DIP 1028---Make @safe the Default---Community Review Round 1

mipri mipri at minimaltype.com
Fri Jan 3 21:24:03 UTC 2020

On Friday, 3 January 2020 at 20:59:45 UTC, Guillaume Piolat wrote:
> I'm still against:
> - it break everything for everyone, so we'll lose working 
> packages on code.dlang.org who happen to have no maintainer but 
> have worked for years

This is technical problem with solutions like this one:

> - ...but doing it just move the default. It's not an enabler 
> for "safe reference counting" or things like that, since it's 
> just a default.
> - benefits are overstated

Defaults are enormously important though. Putting aside the
rate of bugs, when you *do* have one in front of you, defaults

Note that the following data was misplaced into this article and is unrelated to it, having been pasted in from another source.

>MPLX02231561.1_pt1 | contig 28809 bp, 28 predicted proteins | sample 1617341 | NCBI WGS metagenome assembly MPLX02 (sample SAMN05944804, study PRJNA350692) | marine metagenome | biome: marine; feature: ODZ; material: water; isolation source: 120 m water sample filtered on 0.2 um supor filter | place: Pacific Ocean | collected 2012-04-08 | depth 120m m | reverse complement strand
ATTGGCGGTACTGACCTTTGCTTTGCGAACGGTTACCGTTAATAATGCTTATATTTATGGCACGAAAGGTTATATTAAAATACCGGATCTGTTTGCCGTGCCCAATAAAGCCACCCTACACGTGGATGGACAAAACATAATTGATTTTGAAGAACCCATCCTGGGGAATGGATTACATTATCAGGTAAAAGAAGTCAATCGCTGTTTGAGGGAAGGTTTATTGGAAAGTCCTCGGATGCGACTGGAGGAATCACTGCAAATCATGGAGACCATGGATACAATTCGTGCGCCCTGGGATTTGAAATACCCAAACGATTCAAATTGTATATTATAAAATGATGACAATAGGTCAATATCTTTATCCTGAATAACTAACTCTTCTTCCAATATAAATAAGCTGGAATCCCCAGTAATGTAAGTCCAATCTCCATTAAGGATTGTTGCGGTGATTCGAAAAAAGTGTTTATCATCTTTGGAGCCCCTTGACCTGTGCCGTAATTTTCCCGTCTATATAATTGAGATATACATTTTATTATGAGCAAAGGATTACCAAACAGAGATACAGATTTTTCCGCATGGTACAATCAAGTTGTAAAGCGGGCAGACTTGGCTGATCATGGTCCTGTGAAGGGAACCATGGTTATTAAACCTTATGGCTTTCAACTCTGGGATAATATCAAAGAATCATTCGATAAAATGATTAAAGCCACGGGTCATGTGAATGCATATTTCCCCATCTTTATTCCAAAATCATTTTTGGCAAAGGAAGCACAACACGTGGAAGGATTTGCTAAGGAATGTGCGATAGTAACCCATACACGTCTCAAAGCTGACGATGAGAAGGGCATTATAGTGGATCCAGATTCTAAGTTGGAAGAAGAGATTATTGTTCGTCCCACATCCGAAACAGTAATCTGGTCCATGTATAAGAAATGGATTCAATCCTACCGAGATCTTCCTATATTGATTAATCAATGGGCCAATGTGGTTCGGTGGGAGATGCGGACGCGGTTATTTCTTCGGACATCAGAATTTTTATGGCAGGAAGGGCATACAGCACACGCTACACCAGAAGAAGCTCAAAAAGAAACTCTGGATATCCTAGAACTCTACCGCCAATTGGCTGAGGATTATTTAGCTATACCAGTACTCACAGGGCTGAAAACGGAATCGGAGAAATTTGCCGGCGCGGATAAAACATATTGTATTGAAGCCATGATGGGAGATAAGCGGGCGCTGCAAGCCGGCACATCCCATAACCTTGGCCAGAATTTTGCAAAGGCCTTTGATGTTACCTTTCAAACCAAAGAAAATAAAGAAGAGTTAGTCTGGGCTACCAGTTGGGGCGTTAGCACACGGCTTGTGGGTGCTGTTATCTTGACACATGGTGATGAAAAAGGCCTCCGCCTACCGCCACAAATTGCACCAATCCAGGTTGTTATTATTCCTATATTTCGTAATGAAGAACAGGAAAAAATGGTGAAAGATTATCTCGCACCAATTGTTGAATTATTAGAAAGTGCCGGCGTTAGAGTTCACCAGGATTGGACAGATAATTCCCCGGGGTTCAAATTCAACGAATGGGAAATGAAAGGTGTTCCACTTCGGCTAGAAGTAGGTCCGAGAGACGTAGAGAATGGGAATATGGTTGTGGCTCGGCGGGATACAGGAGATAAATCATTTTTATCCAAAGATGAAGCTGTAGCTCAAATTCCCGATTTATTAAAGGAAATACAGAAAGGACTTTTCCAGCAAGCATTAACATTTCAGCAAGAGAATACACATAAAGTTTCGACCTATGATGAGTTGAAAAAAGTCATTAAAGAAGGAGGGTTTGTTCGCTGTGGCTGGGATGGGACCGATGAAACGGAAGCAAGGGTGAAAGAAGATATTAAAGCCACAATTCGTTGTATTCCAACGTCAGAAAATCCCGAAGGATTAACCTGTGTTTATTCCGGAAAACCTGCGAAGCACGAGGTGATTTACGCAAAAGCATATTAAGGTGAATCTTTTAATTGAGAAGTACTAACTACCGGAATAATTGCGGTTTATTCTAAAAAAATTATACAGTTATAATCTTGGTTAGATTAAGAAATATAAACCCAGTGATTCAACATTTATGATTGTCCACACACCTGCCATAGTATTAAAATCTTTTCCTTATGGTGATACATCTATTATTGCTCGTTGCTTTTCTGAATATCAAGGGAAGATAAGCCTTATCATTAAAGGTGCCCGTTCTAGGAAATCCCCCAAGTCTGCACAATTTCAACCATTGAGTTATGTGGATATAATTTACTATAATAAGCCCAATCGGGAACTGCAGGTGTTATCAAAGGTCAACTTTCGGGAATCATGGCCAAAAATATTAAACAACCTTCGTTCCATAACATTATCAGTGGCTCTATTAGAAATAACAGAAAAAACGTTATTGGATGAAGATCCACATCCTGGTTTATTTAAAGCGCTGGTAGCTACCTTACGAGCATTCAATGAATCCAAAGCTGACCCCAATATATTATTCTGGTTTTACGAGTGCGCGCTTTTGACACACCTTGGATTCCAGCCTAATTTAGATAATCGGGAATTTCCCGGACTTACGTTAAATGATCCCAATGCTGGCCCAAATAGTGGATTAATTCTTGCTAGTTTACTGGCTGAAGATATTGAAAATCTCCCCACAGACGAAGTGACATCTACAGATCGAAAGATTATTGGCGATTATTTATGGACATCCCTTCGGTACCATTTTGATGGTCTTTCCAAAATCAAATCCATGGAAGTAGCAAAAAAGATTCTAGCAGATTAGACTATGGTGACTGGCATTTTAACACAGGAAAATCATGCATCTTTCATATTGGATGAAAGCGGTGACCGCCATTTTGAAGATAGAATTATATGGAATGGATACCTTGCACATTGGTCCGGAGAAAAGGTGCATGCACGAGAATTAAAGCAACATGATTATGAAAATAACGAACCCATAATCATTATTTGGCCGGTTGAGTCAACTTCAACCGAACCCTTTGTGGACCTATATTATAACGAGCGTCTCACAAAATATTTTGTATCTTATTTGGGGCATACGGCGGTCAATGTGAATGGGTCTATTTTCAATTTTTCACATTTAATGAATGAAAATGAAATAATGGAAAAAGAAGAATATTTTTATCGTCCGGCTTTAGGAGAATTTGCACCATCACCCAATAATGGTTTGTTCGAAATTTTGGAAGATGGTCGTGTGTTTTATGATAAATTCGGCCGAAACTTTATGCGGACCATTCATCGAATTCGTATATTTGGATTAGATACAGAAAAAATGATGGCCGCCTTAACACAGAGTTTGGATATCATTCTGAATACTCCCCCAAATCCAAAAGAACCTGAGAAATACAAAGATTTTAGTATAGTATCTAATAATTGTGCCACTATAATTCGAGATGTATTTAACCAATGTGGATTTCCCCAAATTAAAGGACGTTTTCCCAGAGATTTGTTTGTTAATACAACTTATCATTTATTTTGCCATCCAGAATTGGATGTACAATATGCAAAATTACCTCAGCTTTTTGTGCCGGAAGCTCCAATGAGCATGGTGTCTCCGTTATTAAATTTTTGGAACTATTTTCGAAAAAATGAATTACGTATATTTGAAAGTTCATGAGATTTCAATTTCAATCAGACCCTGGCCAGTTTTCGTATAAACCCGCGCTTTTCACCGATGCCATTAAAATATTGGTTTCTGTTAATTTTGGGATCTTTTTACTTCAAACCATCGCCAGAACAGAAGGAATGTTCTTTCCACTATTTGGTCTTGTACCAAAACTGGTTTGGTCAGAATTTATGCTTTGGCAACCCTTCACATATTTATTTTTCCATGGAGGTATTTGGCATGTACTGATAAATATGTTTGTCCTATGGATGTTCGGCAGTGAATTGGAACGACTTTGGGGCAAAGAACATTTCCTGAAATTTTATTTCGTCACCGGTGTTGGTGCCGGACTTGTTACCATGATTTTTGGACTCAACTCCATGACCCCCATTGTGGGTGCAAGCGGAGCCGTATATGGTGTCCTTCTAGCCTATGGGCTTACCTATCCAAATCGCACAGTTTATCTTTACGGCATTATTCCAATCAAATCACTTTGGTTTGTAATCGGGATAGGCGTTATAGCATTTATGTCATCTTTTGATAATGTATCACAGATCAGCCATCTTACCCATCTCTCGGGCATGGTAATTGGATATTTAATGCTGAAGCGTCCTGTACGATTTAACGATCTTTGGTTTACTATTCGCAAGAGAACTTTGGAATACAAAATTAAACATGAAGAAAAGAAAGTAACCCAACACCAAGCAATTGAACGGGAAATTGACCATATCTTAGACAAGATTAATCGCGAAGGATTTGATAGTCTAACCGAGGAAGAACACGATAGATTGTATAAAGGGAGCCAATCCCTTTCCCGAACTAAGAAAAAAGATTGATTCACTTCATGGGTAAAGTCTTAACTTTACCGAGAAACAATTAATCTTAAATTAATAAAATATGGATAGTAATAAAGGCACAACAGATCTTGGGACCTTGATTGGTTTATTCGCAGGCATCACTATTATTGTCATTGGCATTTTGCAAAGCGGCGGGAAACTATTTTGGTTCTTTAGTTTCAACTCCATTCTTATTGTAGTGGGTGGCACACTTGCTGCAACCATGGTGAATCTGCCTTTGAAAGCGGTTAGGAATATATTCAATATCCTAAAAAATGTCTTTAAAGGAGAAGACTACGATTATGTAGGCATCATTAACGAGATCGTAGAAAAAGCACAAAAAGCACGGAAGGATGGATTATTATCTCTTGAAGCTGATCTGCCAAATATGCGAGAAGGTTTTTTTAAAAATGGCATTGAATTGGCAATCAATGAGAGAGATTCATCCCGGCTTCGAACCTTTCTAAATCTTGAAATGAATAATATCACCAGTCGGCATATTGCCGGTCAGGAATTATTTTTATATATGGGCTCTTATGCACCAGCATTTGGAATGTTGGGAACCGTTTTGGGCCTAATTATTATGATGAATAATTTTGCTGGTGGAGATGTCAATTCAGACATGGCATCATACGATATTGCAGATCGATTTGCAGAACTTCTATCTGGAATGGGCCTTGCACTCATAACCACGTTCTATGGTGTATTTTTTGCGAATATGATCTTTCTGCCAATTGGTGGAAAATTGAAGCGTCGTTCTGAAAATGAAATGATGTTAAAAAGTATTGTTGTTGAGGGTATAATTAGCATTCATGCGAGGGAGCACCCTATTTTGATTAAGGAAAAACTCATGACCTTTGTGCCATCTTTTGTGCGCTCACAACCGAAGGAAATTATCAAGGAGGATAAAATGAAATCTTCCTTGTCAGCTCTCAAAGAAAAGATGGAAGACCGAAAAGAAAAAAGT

matter more than anything else in terms of how readily you can
find the problem. When @safe is the default, if you have a
memory error, you can grep your code base for the nonsafe bits
and catalogue them and start there.

Another result: people will try something, get an error, and
then ask: "should I mark this @trusted so I can do what I
wanted, or use a safer construct and not have to do that?" Just
the question is helpful, but it's also likely that there will
be a greater incidence of people going with the safer construct
and then avoiding problems altogether.

Another result: instead of the status quo of "mark something
@safe -> get explosion of errors because so much code is
@system unnecessarily -> realize what a chore it would be to
make @trusted interfaces to this code -> remove @safe", you're
more likely to not have problems at all because the code you
call is already @safe because that's the default.

Another result: just by having the compiler option and a
deprecation cycle started, people will start actually reporting
problems with @safe, like they are in this thread right now,
instead of running into those problems and grumbling "eh I
guess this is half baked, I'll just not use it".

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